2 (20m 48s):
To help and be involved. Well, that happened last weekend. So it’s was kind of a fun experience. At least I thought it was to at least to see how Colin was making progress and what he learned from it. But rather than me tell about it, Colin, why don’t you kind of tell us that a little bit better about what we did and what worked and what, what you learned. Yeah, so basically this weekend, it started off with no dad was at work on Friday, but grandpa had gotten here Thursday afternoon, or maybe Friday morning.

2 (21m 27s):
I think it might’ve been Thursday afternoon, but while dad was at work grandpa and I took the truck in the shop and then we just, we jacked it up and then got, got to work. Basically we started off by, for those of you who aren’t particularly familiar without drum brakes work specifically, or how you get to them. Dad’s truck has drum brakes in the back and disc brakes in the front, but for the drum brakes in the back, you need to remove the wheel and then remove the axle and then remove the drum itself.

2 (22m 12s):
And then that will expose,

3 (22m 14s):

2 (22m 17s):
I don’t know, like the, the shaft part that the axle fits into and then a backing plate that has all of the insides, the inner workings of not only the brakes, but all the Springs that contribute to how well the brakes work and you know, that sort of thing. So on the passenger side, we could tell that there were, the passenger side was much, much worse than the driver’s side.

2 (22m 49s):
And that was because there is a seal in the drum that keeps gear oil out of the, yeah, the, the brake drum. So the steel that fits in the drum with the bearings is put on and it’s put on there to keep oil out from all of the Springs and everything that’s exposed inside the drum, but it still needs to get to the axle so it can get to the axle, but it doesn’t get to all the components of the brakes.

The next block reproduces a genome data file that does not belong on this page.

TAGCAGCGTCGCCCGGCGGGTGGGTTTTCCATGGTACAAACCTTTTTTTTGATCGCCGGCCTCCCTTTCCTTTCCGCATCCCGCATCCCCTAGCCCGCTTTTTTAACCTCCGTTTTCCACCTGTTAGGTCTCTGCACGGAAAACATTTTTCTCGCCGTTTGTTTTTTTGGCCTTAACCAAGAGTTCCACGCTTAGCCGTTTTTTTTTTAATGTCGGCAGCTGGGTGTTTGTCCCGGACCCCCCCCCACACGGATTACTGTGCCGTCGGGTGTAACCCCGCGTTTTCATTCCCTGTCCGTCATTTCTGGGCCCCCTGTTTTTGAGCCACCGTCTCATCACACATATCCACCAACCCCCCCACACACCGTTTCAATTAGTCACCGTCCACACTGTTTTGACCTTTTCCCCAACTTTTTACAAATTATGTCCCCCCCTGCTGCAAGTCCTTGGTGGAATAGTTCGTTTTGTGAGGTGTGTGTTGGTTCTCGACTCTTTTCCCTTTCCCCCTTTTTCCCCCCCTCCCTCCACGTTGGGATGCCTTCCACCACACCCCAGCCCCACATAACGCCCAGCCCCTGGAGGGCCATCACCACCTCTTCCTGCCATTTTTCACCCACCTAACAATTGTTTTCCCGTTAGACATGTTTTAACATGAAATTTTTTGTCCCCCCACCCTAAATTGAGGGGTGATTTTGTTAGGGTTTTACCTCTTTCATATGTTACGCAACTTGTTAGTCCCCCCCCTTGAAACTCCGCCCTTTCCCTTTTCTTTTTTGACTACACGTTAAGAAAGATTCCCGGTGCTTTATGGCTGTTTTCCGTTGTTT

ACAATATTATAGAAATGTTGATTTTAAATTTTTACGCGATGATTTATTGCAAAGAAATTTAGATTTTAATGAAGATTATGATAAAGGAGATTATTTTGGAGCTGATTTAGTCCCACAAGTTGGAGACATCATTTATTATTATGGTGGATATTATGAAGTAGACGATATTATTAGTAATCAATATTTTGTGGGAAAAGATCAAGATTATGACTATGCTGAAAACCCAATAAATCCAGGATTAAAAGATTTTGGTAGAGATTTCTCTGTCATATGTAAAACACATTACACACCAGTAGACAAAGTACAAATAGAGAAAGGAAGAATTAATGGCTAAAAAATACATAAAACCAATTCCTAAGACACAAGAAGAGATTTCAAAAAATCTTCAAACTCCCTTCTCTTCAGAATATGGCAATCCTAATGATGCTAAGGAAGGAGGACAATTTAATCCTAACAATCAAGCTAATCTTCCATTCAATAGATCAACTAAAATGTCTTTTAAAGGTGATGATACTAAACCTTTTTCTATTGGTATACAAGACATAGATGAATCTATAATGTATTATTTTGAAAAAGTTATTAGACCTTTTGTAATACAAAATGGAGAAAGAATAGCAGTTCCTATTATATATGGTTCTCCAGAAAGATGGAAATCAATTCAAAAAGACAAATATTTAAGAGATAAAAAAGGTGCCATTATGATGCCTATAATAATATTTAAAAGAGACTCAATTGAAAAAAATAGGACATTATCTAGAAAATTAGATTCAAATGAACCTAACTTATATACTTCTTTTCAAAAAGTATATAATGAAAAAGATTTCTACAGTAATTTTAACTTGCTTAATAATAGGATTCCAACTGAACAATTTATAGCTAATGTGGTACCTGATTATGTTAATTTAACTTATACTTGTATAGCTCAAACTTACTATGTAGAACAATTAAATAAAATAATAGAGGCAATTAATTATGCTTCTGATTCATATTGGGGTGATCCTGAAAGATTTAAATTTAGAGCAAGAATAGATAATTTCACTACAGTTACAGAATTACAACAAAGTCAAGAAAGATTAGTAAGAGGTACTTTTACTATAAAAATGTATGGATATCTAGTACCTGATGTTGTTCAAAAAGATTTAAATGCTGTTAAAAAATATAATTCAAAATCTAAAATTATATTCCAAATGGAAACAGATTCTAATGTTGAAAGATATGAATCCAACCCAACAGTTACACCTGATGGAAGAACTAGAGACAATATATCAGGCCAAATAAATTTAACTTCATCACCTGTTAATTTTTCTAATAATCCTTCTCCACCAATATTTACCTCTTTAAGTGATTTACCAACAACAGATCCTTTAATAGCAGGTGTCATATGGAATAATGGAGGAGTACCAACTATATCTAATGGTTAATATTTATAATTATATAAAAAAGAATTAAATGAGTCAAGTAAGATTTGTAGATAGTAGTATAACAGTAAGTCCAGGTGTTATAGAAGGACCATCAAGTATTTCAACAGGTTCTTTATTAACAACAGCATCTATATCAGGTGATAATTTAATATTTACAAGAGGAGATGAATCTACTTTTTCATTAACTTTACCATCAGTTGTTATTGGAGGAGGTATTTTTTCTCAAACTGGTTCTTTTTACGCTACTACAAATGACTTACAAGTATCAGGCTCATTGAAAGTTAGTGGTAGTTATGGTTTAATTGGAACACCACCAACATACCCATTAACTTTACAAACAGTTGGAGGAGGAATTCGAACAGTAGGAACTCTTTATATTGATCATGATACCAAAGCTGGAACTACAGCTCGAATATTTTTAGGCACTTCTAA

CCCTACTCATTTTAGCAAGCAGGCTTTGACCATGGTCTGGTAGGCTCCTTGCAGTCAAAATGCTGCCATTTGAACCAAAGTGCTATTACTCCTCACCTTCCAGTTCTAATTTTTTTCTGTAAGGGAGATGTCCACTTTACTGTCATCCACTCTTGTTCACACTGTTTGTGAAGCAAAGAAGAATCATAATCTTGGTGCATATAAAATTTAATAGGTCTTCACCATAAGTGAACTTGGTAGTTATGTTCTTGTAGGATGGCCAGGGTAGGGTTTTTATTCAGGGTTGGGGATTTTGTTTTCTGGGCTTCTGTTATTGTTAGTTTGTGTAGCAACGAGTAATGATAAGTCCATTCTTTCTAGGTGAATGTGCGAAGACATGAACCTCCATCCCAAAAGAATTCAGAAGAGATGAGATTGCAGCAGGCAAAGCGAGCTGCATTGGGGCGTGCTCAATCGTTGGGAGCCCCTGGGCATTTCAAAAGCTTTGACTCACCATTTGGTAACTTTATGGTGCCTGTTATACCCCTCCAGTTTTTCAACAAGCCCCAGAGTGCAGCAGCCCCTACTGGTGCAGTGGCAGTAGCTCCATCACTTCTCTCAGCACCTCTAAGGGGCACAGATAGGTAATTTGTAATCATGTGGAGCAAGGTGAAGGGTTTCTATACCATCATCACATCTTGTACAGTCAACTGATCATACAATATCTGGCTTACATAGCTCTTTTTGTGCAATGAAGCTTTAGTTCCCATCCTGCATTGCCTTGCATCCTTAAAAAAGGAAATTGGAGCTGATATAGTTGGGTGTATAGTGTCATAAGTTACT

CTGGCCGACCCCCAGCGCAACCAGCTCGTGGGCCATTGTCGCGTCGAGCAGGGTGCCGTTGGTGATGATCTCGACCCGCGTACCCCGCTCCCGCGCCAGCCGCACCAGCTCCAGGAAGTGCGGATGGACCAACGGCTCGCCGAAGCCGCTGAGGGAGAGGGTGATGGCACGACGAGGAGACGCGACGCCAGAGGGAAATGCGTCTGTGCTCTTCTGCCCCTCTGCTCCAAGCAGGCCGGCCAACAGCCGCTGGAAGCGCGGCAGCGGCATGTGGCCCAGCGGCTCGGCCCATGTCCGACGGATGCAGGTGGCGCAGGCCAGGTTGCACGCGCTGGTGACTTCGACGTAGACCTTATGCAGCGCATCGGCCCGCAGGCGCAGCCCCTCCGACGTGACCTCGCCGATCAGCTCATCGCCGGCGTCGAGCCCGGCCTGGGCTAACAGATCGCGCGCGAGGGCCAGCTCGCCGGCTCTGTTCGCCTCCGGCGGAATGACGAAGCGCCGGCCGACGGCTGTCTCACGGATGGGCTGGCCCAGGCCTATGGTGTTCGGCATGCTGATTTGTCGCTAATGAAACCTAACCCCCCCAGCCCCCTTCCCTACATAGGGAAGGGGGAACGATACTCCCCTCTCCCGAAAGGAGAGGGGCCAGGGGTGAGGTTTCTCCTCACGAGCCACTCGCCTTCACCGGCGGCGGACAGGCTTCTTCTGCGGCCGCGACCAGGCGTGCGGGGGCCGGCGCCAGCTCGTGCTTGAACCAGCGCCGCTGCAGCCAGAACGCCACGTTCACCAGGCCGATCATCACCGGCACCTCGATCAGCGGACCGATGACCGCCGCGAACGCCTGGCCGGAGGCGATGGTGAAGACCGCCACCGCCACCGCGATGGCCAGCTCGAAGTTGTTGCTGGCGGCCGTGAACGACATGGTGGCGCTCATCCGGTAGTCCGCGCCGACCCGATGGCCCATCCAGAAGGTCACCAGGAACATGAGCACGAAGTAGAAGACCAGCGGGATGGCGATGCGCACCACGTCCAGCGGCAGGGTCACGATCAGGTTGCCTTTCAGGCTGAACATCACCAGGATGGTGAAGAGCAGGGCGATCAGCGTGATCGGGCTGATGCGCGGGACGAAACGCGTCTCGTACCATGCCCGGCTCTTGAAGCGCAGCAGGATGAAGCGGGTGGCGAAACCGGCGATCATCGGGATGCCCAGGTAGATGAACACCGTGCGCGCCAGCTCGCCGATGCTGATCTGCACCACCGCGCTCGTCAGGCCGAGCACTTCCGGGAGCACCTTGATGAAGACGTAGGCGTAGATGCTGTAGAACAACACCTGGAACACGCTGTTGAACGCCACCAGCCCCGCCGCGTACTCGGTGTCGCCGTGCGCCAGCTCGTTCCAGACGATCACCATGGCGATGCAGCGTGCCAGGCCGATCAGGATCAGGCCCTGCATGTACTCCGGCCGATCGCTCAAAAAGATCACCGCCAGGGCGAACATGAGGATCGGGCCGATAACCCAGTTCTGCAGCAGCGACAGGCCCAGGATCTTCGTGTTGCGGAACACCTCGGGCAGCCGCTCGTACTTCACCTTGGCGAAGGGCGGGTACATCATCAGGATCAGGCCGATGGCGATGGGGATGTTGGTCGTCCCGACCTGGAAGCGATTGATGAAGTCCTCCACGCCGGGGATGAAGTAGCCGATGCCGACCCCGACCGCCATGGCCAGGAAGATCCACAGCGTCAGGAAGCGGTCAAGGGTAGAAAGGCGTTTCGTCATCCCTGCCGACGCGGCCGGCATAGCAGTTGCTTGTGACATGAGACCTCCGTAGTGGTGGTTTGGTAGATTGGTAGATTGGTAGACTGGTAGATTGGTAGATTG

2 (23m 25s):
So when we realized that there was a feeling, we realized that there was a failure in that seal when there was oil all over all the Springs and the inside of the drum and the backing plate,

3 (23m 40s):

2 (23m 44s):
The brake system. Okay. So, I mean, basically, so how did that compare to the other side then? Well, so, okay. Yeah, so we did the same thing on the other side and it was dusty and when, you know, it was dirty, it was, there was a slight leak you could tell because there was things like starting to sort of build up in there, but it wasn’t nearly as bad as all the, the old exposed oil on that passenger side. I forgot. I was going to say, basically we took everything off from there on both sides and started cleaning everything that we had to reuse for the new brakes.

2 (24m 25s):
And then dad picked up a spring kit. So we didn’t have to clean those. We just replaced those. And then, yeah, I mean, I forgot, I forgot what I was gonna say. The sucks.

1 (24m 41s):
Well that’s okay. So I mean, what, you’ve never done a brake job before in your life. No. You know, what, what were some of the things that you thought were kind of weird or interesting about the actual system itself?

2 (24m 54s):
I think how, how much more goes into it then than I thought, honestly, I thought I didn’t even realize that there were drum brakes. I thought it was just disc brakes because I was familiar with it from like, from like racing games and I knew how they, how disc brakes worked. But I, I mean, it makes sense the way drum brakes work. I just, I was never really exposed to those. I w I wasn’t familiar with them.

2 (25m 25s):
So, I mean, it was cool to sorta have that knowledge now, because obviously if there’s what, like four main types of breaking in two of them, the, the disc and drum brakes are the most familiar are the most common. Then I’m like now just like pretty much everything else that we’ve done to the truck. I know more than I did before. So that was kind of cool to experience.